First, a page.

Blame Indian taxes for Rs 39,990 price tag: Sony Playstation India head

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By Shruti Dhapola /  19 Dec 2013 , 10:25

Sony today launched the PlayStation 4 in India at a price of Rs 39,990, while users who want to buy an extra controller will have to shell out Rs 4990 more. The PS4 ‘Eye’ or the motion sensor camera will cost an extra Rs 4990 as well. PS4 users will also have to shell out around Rs 2500 to Rs 5000 for games.

The device will hit the stores in India on 6th January.

Some of the initial launch titles include Assassin’s Creed IV: Black Flag, FIFA 14, Need for Speed Rivals. PS3 users who had bought the PlayStation Plus membership will find that this works with the PS4 as well.

Firstpost spoke to PlayStation India Head Atindriya Bose on the launch price of the device, services that users should expect and what expectations Sony has from the PS4 launch in India. Here are edited excerpts of the interaction.

First do you think the price has been right for the Sony PS4? Do you think the price has been a little bit on the higher side? In the US the console is priced at $399 whichcomes to Rs 25,000 when converted. Wouldn’t the higher India price disappoint fans?

Not, really. We had debated the price when we were launching it. We think the price has to be seen in two contexts. One in terms of the value proposition that the product gives, which is whether the consumers will accept the price. I think for gamers it was within the range of their expectations, so we are quite confident of this price. It could have gone way above.

We also have to look at the profitability and the current tax and high deficit rate, which pushed us to price it much higher. If it was priced lower, would that have been better? Well yes. But I think we’ve managed to keep the right price within the current tax structure. We can’t make the direct conversion from the US price into the Indian price. You have to realise that those conversions are happening sans any tax structures. We have 36 to 37 percent taxes to pay between our import taxes and VAT.

From left to right: Sony India PlayStation Head Atindriya Bose, Sony India MD Kenichiro Hibi and Sony Entertainment General Manager Robert Fisser. Shruti Dhapola/Firstpost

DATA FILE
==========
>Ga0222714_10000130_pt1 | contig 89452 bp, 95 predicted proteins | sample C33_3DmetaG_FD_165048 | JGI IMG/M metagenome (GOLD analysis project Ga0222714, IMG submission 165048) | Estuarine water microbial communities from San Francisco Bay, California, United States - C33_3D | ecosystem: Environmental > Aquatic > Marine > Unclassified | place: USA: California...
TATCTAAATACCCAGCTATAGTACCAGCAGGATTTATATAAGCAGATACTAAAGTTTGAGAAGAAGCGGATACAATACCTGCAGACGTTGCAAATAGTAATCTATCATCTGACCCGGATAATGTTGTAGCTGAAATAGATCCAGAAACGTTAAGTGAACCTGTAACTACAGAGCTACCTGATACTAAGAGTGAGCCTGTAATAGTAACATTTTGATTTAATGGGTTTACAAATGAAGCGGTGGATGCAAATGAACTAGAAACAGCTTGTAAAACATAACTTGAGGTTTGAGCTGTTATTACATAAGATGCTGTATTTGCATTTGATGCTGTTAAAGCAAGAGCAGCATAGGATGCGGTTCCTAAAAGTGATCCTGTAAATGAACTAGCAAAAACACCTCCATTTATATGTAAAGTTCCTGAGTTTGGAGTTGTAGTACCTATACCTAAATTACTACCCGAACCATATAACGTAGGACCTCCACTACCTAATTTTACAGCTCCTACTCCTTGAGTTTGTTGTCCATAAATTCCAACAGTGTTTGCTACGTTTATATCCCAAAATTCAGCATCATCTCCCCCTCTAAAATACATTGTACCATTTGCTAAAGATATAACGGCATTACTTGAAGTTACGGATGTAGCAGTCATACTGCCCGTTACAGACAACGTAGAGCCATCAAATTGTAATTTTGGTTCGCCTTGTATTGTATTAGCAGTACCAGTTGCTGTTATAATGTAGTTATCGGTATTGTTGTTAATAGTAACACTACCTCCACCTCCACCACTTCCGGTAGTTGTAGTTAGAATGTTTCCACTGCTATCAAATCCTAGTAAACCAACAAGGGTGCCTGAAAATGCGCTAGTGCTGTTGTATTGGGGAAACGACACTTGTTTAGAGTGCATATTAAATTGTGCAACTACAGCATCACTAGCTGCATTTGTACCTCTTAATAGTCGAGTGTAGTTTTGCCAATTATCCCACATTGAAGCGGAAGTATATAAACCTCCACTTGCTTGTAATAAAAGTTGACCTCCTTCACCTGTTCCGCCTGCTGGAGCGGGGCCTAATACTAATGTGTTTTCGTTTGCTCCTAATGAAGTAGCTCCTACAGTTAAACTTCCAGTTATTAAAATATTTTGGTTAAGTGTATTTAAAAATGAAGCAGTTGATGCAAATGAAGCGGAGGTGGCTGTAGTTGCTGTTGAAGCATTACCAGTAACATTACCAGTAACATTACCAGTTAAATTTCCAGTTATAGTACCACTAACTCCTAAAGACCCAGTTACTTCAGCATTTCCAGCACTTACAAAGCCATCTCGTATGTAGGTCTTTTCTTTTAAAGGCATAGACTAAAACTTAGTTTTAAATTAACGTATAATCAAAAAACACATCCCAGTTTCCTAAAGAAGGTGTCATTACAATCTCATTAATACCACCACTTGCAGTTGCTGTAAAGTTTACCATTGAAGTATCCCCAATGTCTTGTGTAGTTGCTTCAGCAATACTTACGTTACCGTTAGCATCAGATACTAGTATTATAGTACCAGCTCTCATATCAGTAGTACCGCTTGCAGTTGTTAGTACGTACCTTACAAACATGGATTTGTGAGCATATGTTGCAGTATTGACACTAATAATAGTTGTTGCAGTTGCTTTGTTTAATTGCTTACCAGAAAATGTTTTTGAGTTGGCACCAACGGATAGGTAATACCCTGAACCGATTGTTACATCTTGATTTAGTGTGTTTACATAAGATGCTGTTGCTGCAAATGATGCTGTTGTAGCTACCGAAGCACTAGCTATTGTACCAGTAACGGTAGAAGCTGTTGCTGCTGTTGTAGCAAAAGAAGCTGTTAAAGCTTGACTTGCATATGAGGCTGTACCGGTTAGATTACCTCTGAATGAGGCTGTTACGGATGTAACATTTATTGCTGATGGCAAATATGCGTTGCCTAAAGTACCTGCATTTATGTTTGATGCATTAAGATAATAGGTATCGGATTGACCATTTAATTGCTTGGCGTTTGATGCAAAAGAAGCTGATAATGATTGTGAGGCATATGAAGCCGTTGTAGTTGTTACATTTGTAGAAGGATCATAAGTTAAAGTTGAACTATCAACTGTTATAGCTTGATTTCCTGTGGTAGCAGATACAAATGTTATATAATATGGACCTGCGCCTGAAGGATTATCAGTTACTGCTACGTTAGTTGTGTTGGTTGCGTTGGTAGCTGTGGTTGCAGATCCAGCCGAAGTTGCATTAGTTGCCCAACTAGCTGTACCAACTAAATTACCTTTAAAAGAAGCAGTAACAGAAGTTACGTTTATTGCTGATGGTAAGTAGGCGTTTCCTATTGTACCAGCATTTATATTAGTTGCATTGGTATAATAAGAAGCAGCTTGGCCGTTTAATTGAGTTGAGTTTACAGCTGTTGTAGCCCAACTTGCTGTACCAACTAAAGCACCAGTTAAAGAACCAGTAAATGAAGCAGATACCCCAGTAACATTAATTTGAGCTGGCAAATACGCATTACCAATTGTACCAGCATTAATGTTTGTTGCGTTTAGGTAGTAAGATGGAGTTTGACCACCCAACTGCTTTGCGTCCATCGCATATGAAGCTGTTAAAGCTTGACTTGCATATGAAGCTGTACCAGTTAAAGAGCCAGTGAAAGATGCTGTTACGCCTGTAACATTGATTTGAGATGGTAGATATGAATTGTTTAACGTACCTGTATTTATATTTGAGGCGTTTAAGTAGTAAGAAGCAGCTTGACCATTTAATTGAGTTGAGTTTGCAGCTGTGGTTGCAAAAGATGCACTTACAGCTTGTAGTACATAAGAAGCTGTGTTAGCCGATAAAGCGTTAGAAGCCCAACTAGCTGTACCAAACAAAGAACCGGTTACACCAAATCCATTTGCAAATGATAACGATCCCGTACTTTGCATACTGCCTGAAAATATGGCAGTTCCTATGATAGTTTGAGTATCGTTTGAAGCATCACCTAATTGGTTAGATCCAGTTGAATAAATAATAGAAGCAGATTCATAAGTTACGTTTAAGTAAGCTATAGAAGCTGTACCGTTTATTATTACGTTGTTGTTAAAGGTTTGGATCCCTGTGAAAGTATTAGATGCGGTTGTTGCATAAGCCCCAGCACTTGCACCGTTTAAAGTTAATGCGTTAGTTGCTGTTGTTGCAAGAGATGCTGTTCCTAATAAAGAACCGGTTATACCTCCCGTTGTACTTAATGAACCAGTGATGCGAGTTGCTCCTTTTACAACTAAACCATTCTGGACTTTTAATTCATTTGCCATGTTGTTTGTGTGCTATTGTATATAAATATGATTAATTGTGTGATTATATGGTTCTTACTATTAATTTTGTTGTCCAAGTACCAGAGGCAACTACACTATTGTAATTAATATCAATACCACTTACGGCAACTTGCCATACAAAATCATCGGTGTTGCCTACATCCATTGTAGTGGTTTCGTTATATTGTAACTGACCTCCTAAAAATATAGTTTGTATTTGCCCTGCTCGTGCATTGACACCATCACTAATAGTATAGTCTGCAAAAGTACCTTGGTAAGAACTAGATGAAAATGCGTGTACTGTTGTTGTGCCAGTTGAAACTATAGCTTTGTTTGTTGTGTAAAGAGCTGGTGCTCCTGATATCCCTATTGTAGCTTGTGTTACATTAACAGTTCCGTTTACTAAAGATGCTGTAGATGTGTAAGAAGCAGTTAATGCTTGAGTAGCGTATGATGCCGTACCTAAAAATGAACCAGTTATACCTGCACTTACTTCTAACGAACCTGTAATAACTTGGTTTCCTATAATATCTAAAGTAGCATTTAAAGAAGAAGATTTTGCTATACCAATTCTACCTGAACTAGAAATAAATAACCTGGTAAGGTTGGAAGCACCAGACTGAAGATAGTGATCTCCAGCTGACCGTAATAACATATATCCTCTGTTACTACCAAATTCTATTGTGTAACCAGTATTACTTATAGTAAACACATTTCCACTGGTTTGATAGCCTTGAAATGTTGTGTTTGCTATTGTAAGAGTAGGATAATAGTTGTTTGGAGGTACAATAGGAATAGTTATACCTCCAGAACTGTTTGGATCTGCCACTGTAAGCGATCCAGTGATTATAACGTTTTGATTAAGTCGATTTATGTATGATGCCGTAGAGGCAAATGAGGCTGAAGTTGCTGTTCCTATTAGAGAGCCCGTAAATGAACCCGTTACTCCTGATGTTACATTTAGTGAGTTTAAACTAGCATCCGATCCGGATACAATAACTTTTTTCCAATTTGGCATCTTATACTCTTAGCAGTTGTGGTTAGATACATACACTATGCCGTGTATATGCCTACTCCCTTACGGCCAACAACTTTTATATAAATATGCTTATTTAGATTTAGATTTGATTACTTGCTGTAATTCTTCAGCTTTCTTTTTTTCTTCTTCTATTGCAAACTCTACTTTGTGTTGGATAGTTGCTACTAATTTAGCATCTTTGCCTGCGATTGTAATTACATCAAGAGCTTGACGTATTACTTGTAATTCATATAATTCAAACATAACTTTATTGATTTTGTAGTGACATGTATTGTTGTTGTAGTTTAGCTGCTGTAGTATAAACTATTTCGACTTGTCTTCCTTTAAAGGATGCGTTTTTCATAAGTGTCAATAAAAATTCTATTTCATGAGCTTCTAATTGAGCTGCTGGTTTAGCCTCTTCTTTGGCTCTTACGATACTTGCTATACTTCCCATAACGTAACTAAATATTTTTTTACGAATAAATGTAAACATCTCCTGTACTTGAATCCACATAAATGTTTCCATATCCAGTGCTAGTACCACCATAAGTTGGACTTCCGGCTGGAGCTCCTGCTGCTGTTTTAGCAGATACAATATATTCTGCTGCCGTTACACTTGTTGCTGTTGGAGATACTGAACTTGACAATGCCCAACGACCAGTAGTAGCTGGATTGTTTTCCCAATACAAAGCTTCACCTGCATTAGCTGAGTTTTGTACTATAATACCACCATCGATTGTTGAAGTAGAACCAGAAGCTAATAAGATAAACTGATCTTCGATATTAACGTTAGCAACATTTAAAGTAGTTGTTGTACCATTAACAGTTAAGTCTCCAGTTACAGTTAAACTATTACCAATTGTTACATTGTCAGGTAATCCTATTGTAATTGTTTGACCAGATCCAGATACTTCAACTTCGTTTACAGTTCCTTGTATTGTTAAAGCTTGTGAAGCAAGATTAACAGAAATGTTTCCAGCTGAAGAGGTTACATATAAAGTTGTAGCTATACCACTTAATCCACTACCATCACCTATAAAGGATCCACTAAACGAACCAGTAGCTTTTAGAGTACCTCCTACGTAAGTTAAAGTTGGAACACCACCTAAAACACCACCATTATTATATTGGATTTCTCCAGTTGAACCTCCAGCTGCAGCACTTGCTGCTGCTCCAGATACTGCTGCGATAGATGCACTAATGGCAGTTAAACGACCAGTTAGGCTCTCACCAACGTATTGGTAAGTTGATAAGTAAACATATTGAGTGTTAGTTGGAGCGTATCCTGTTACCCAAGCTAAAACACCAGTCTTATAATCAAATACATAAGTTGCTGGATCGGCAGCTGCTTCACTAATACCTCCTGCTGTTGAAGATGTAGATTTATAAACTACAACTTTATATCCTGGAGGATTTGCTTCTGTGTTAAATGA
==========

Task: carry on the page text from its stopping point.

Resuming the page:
From left to right: Sony India PlayStation Head Atindriya Bose, Sony India MD Kenichiro Hibi and Sony Computer Entertainment General Manager Robert Fisser. Shruti Dhapola/Firstpost

Do you think the growth of tablets and smartphones will affect the gaming market?

In terms of the gaming market, there has been a shift as to how the whole business is running. So where the PS2, which was our entry level gaming console, is concerned, this has been discontinued as we realised that a lot of new gamers are coming in through tablets and mobile phones. But it also gives a huge opportunity for conversion.

In fact, even if you look at the India market today, a lot of people are playing a quality set of games on their mobiles. Once they are done with those games, they want to move on to bigger and better games.

That’s where the next generation console comes up. Which is where the PS3 and PS4 will play an important role. When it comes to the console, user expectations are for bigger and better games. We are seeing conversions from tablets and mobiles. It has already started with the PS3 and even with the PS4 the intial response has been quite good.

PS4 also offers entertainment services like Netflix etc, which are not available in India. So how will that work in India? Are we likely to see some India-based content on the PS4 as well?

Yes, as of now these services are not available in India. But if you look at the Sony ecosystem in India, we are quite well-placed to use localised content, which is non-gaming. We can look within Sony, given that it has huge collection of content both films and music. We are going to evaluate those opportunities as well to see if there is a possibility but for now we don’t have any announcement to make in that regard.

How many units is Sony expecting to sell in India as far as PS4 is concerned?

We don’t really comment on numbers. But just to give a sense of what we are expecting, in the first quarter we will end up selling what we sold in the second or third year of the PS3. It’s a substantial number.

In terms of sell-through, in about a week’s time, we shall see 90 percent sales in the hands of consumers. We are expecting almost 50 to 55 percent pre-bookings in India and the rest will be people lining up to buy the device. In terms of total install base PS3 has around 250,000 in India, while PS2 has a million units. PS4 will be far higher and bigger than this. We have to understand that when we launched PS2 in India in 2007, India had no gaming. Now we have over 50-60 million people gaming, thanks to mobiles, etc, and the community is much more vibrant.


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